Autism Awareness Day at Turner Field

by on September 9, 2010

A Friend of Baseballisms, Rickey Scarbrough, is the founder of Maggie’s Hope.  The Mission of Maggie’s Hope is to reach out to families who might be in need of funding for unfunded co-pays, alternative treatments and access to special dietary solutions. He hosted a special Autism Awareness Day at Turner Field, and was so kind to share his story with us. You can keep up with his efforts via Twitter or Facebook.

Thanks for sharing Rickey!

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Maggies Hope | Autism Awareness Day | Baseballisms.comSunday morning, 29 August 2010, 0900, we pulled the truck into a spot located near the front of the Green Parking Lot at Turner Field, Atlanta Georgia. I kill the engine and glance over my shoulder pausing, if only for a brief moment. “Let’s do it” I say with guarded confidence. Our team springs into action. Gathering our gear I give a nod to my First Mate and Daughter Mia E Scarbrough. Her eyes tell me everything I need to know. Good to go. Her journey to this point in life has been no picnic. Maggie gets a lot of press, and is the face of our organization. Maggie’s therapy, diet, IEP, supplementation, meltdowns and recovery are forever walking point at Scarbrough Headquarters {HQ}. Mia is the un-sung hero, quietly living her life, loving her sister and excelling at everything she tries, all with the compassion and grace far beyond her nine years. I am proud to have her at my side and together we will bring our message to the masses preparing to enjoy our nation’s pastime.

For today’s mission we have secured the assistance of my assistant and first cousin Jennifer W Garten and her husband Stephen. Decked out in their Maggie’s Hope Battle Dress Uniforms {BDU}, they set up position at my flank and gather our essential gear. Ballpoint pen, check. Maggie’s Hope flyer, check. Info Sheet, check, grub {granola bar, plain}, check. Embarking on their first mission {greener} they have yet to develop the thousand yard stare, but do not let that fool you. Their commitment is mission critical and having walked in formation at the Atlantic Station sortie two years in a row they are no stranger to our movement.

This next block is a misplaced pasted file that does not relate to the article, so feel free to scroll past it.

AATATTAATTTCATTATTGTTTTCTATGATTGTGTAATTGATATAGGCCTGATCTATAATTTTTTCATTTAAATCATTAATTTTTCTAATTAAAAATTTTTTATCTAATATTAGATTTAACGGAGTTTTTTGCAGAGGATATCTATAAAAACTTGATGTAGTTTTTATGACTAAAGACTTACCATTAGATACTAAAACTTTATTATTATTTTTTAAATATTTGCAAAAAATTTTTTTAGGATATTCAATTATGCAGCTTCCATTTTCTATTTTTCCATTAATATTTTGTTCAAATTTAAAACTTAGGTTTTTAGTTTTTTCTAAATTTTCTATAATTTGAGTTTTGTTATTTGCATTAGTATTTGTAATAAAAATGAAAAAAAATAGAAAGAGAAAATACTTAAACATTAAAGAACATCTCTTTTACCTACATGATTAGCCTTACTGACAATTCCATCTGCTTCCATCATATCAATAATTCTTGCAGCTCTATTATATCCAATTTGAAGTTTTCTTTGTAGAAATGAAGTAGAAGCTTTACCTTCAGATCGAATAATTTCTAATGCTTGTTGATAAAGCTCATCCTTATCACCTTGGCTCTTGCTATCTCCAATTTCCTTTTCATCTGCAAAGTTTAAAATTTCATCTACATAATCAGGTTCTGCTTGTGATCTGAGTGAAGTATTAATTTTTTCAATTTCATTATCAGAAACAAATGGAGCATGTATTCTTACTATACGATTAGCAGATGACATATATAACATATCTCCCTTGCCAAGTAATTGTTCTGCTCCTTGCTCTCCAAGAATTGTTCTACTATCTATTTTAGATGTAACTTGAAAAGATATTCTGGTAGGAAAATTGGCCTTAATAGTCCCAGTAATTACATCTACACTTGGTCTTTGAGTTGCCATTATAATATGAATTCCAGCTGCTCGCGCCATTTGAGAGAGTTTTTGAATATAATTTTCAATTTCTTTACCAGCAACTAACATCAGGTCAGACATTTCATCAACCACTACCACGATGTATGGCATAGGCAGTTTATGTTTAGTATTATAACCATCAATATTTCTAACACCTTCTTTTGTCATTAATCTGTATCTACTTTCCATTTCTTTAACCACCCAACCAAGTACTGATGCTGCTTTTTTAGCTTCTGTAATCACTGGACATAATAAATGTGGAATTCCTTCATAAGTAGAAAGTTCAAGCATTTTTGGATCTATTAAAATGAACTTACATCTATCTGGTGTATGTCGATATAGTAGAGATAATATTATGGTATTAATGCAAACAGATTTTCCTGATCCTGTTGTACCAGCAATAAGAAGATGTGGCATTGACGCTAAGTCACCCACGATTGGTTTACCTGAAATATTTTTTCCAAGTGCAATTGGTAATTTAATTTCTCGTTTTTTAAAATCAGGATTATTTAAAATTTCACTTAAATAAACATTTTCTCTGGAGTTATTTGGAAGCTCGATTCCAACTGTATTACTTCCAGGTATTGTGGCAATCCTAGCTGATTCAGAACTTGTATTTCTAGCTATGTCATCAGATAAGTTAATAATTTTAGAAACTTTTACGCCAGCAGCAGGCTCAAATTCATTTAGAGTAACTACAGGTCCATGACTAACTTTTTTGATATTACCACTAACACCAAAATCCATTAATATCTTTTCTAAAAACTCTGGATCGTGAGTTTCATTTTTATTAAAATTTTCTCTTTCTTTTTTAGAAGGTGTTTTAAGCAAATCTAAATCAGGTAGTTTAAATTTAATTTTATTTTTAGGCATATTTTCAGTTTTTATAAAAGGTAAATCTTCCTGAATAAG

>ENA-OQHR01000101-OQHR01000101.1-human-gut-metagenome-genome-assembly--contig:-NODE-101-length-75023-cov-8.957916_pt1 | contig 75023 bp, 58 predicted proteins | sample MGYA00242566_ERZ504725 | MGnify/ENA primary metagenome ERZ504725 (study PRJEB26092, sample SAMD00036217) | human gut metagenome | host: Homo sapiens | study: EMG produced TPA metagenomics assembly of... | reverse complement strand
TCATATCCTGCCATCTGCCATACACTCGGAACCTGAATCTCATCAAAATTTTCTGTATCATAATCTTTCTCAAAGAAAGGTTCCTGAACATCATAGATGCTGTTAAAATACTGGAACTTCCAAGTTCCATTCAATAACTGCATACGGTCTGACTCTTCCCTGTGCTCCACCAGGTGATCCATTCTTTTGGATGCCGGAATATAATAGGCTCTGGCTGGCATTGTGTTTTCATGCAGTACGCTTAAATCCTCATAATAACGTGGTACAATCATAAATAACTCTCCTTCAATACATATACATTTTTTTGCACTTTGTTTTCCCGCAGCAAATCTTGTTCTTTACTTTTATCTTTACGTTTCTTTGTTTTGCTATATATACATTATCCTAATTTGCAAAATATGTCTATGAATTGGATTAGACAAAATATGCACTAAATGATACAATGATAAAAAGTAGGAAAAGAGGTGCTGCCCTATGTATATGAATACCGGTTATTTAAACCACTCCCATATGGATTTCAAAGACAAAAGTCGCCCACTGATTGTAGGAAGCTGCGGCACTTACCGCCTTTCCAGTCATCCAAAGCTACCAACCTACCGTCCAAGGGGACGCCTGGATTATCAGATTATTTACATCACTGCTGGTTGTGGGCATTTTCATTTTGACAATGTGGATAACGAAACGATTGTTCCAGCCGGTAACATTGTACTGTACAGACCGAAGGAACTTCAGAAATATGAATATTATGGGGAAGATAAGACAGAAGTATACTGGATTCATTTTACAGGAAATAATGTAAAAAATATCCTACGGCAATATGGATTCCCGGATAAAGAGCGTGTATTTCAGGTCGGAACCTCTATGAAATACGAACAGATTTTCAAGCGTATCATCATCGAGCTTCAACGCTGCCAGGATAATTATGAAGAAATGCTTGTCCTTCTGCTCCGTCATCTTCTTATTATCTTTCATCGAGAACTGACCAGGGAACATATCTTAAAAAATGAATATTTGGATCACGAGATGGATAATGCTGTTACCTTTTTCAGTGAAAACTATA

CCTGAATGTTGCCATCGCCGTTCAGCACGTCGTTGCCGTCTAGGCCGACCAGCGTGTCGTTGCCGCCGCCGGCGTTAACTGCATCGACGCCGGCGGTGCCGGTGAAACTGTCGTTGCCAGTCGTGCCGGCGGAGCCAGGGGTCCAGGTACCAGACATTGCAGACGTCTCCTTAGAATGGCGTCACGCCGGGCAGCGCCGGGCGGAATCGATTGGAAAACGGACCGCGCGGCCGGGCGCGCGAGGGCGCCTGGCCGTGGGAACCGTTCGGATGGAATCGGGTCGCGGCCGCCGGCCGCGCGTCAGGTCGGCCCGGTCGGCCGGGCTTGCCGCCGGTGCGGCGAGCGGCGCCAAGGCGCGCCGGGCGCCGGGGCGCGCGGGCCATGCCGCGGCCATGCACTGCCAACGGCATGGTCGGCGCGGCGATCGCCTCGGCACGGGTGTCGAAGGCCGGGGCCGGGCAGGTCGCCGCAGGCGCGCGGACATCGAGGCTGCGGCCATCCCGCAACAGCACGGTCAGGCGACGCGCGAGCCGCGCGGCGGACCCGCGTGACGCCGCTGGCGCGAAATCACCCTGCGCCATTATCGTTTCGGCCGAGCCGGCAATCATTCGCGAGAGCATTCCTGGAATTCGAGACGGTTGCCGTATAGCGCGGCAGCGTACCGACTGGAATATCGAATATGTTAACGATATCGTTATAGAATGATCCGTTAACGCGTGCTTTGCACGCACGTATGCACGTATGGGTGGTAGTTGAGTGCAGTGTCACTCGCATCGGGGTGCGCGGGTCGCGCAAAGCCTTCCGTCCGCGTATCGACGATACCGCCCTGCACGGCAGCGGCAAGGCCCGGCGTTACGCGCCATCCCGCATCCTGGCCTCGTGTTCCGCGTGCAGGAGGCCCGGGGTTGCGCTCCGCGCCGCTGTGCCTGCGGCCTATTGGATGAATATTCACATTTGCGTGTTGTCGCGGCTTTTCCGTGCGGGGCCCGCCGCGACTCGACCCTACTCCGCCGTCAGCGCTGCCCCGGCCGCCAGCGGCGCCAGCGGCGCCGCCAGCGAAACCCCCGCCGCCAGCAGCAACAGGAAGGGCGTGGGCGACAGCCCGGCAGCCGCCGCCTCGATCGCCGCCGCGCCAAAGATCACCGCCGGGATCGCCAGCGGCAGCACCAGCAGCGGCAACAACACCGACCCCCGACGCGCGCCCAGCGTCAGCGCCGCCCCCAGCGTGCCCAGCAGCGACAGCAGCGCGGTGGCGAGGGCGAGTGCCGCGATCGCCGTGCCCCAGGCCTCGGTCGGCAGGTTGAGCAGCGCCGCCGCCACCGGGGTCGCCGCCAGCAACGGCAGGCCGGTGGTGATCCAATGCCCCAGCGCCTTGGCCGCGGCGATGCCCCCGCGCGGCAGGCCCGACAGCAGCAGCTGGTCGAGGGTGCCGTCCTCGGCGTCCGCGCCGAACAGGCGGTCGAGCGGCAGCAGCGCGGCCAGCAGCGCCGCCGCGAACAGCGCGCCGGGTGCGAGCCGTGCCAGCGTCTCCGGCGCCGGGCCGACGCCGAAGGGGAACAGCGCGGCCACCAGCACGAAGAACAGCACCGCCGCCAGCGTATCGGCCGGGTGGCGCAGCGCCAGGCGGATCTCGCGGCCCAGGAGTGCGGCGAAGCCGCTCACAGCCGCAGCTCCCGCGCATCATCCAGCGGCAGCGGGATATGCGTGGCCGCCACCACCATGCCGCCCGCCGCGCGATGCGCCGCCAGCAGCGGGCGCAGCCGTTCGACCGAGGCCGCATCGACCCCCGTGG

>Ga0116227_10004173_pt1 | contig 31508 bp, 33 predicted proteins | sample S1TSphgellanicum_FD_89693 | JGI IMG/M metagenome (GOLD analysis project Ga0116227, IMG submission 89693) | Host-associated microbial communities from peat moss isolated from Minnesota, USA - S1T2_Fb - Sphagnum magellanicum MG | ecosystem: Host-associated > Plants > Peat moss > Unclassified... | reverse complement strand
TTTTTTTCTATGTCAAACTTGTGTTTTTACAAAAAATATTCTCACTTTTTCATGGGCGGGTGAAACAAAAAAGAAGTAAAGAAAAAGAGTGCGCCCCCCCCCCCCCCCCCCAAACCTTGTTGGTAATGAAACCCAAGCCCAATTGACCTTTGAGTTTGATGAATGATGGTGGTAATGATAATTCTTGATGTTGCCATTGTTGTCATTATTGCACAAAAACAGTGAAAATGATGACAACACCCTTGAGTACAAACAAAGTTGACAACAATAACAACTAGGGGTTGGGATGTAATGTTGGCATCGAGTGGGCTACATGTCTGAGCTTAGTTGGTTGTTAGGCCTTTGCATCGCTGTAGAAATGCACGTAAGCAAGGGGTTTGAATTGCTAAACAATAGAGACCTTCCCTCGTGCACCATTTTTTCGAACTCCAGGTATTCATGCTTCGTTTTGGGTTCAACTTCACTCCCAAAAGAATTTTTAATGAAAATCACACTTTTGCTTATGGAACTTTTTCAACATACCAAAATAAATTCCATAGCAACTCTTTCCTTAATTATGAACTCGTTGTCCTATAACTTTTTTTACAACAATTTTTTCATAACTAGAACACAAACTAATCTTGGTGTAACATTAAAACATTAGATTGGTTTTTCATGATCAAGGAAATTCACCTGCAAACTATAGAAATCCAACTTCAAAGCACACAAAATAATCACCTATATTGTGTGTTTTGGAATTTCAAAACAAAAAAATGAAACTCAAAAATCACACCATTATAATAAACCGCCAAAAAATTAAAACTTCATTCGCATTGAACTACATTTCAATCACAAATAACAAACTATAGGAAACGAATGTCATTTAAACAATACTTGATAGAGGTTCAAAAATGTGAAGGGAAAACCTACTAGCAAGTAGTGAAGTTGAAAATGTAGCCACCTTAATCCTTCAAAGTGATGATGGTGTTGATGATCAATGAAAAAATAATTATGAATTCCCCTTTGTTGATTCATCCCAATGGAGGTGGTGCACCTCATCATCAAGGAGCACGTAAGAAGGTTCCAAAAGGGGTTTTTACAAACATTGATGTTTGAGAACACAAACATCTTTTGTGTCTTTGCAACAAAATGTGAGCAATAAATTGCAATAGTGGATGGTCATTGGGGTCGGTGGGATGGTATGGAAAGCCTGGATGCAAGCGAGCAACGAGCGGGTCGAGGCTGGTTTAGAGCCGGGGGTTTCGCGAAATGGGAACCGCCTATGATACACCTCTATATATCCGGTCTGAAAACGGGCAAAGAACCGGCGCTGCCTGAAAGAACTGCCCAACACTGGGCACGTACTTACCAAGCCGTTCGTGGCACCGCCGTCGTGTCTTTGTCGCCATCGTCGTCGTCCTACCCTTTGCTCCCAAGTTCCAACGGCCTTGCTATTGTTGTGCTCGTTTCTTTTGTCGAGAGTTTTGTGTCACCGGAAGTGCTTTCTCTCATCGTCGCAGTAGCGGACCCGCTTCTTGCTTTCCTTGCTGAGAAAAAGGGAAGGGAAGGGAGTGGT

Our contact intercepts us at the rendezvous point and lays out the logistics of today’s activities. Thankfully they special ordered overcast weather, nothing like preaching Autism Activism while dancing around to keep the souls of your shoes from melting in place. A small chance of precipitation does not dampen our  spirit and we go about arming the booth and establishing a perimeter. I scout the immediate area and recognize our allies. Odd that the bigger Autism organizations opted out, no matter we have a small but committed contingency. Making my way from position to position I catch up with old friends and sign on some new ones. I am honored to stand among you.

The line to enter the field wraps up three levels and represents every point of the spectrum. How many variations of Autism are represented? Laugh out Loud {you all know that one}. Take a snowflake, magnify it under an electron microscope, count the corners and points, multiply that by 947 and there you have it. Not even close. You would have a better shot of naming each star in the universe. Not just our universe but all that exist, have existed, or will exist in the future. I was witness to one ten year old boy, a Maggie’s Hope candidate, who experiences both epilepsy and autism, walk with his mother and grandmother. His eyes wide, head high and step by step we marched along the warning track. It was his first baseball game, but not his last. I will be there when he takes the field this fall for his special needs team.

The Atlanta Braves must have known that you NEVER give up while fighting through adversity. They trailed the Florida Marlins the entire game. With many fans sitting in their cars beating the traffic America’s Team fought on. As a kid I never saw the end of any sporting event, professional or otherwise. Gotta beat the traffic was my Dad’s mantra. Brian McCann delivered a bottom of the ninth homerun to win it for the home team. Even victory had to wait; the umpires initially called it a double. Yet another classic case of “misdiagnosis”.

I think our kids are a lot like the game we witnessed that Sunday. Fighting an uphill battle, to a dwindling audience, achieving the unthinkable, only to be initially told that it does not count. Better check that re-play booth again ump, unlike Mr. McCann our kids hit a homer every day simply by living and recovering.

Is anyone there to watch it?

~Rickey Scarbrough

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